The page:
J. C. Price School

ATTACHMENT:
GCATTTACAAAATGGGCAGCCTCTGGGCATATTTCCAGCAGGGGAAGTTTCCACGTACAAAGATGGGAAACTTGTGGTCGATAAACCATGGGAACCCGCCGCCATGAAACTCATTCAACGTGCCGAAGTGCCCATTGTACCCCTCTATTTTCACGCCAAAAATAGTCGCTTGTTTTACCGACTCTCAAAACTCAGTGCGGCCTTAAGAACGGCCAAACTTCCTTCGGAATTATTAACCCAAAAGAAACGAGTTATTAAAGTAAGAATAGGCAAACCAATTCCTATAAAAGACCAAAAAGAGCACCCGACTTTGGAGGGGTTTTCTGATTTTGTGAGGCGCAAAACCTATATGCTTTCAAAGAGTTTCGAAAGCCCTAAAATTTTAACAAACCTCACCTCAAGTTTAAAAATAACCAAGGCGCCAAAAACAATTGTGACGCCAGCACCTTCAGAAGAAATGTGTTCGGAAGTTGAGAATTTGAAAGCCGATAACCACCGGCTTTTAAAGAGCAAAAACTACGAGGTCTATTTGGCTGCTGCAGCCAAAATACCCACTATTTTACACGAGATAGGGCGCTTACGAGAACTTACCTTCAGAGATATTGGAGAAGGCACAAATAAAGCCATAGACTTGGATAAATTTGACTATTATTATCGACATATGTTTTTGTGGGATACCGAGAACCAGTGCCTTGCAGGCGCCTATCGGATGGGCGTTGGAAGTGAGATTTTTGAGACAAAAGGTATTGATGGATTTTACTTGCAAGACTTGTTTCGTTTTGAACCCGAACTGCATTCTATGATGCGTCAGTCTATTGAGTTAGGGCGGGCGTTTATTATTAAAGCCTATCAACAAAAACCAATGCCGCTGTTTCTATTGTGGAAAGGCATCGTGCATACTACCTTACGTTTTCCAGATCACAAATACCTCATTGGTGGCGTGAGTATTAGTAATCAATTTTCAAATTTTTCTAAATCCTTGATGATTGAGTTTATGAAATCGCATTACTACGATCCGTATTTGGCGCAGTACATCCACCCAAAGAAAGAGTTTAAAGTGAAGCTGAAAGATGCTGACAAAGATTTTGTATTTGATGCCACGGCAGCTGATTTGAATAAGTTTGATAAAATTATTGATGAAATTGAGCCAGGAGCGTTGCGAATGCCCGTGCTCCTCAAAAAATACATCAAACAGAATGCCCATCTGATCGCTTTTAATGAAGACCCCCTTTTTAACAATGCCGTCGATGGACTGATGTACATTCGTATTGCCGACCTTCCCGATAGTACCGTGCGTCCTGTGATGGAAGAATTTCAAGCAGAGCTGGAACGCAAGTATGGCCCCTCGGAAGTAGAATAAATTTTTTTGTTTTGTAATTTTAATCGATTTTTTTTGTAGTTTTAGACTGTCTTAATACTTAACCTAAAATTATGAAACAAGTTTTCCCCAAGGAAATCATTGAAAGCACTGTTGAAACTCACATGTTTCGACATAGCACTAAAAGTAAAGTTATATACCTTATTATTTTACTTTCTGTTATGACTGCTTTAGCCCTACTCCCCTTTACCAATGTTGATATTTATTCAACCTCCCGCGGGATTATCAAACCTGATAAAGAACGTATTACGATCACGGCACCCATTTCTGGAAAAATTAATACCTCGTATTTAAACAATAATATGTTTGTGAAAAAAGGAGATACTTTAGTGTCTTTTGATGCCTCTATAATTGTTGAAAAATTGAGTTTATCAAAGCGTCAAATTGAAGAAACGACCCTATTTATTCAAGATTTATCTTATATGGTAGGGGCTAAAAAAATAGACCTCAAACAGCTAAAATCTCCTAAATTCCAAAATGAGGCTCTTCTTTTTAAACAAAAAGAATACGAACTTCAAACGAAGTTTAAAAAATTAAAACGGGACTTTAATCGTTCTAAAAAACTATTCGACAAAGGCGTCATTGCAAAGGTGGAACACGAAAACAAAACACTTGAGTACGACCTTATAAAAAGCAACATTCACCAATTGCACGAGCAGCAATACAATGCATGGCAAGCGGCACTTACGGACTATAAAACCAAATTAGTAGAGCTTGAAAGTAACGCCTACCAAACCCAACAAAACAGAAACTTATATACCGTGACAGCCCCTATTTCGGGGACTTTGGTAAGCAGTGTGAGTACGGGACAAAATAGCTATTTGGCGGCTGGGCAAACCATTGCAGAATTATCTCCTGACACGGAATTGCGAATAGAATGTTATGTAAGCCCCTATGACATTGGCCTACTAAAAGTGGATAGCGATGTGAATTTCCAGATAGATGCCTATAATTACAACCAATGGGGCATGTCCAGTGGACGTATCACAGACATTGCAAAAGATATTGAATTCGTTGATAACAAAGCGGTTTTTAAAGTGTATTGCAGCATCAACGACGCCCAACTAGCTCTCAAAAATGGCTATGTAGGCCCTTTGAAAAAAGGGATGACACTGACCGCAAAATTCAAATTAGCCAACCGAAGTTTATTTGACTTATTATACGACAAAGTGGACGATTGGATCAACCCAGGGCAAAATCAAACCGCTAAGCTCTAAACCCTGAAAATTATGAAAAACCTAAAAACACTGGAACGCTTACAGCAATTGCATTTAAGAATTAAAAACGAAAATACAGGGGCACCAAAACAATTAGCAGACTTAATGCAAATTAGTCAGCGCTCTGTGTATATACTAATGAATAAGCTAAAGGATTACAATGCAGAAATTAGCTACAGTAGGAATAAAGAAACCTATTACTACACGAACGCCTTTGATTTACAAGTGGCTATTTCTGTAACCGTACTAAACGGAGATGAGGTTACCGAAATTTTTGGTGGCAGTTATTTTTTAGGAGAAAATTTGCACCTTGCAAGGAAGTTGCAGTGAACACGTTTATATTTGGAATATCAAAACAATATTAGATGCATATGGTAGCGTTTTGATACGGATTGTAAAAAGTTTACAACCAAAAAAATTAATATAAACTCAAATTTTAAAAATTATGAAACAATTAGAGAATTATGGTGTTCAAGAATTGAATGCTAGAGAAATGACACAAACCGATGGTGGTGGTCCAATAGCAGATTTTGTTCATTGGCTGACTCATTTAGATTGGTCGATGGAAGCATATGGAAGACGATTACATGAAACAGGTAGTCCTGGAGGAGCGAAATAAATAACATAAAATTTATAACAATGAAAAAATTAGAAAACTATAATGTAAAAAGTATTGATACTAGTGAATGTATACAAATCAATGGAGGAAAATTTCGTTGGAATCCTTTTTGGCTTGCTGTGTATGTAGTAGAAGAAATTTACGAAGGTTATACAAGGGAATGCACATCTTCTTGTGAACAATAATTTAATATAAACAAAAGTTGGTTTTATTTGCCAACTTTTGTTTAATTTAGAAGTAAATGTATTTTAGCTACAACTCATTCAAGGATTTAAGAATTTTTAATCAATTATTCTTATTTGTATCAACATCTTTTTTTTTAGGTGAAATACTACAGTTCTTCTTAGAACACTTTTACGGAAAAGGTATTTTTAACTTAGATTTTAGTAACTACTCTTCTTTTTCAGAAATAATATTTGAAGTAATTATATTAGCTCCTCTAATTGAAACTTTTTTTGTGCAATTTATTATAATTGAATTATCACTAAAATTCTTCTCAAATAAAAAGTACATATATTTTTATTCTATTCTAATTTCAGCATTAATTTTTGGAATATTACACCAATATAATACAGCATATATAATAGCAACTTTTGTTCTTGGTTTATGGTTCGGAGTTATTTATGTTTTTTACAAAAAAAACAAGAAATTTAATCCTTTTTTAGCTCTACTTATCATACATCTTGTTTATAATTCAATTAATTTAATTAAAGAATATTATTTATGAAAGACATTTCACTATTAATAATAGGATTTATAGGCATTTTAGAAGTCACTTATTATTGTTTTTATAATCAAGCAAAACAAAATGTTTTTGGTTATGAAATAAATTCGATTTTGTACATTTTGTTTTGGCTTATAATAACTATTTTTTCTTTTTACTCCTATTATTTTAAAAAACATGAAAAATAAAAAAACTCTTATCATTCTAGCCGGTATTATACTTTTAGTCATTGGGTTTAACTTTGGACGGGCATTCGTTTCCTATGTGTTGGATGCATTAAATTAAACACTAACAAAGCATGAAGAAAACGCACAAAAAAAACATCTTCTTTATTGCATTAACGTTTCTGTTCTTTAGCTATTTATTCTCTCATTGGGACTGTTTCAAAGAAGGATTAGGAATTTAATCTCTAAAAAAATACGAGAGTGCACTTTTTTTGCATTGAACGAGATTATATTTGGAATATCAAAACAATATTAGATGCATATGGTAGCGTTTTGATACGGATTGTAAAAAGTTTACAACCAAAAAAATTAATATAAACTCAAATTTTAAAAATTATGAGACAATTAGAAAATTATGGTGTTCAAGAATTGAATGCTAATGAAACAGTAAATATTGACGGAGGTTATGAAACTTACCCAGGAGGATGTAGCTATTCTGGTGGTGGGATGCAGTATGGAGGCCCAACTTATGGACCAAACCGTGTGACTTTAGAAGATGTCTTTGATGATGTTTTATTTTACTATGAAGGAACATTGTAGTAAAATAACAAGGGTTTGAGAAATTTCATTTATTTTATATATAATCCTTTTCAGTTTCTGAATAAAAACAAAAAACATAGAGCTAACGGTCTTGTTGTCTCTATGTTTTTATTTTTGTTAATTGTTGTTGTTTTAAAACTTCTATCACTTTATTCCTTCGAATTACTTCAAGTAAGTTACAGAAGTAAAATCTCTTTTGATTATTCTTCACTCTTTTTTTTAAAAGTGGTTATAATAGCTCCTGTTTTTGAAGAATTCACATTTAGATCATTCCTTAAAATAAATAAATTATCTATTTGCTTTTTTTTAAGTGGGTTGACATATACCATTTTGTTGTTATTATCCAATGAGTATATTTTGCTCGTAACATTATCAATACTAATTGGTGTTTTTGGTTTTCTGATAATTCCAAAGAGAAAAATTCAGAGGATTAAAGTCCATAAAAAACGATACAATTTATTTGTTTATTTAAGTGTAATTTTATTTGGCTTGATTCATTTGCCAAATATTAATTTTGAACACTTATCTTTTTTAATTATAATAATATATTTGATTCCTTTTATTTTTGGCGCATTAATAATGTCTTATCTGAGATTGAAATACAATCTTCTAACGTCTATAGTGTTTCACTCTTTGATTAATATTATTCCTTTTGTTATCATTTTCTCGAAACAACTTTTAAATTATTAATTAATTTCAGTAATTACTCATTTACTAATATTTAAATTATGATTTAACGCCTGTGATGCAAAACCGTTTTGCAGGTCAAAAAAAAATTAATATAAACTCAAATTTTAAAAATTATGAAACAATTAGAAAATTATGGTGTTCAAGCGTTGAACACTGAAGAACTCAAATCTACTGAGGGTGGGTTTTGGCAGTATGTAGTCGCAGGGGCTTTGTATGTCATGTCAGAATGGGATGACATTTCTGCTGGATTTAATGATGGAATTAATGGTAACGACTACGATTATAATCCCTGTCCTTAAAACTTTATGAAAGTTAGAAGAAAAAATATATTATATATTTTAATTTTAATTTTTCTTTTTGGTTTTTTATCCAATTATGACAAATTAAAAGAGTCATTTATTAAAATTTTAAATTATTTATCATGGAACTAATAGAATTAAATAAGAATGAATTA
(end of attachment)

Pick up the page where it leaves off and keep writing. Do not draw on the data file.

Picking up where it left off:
When Yardley Warner, a Quaker missionary from Philadelphia, purchased 34 acres of land just outside of Greensboro’s city limits in 1867, he established one of the most unique communities planned for African American freedmen in the country. Today, the J. C. Price School is all that is left of this chapter of Greensboro’s history. Much of the neighborhood was destroyed in the 1960s through urban renewal, and a modern subdivision and wide thoroughfares replaced humble homes, gardens, and community church. The school was named for Dr. Joseph Charles Price (1854-1893), the son of a slave who served as a minister, lecturer, and founder and president of Livingstone College in Salisbury. Price School was constructed in 1922, which distinguishes the building among the oldest schools in the city. The school and its property have been purchased by Greensboro College to accommodate needs for expanded practice fields.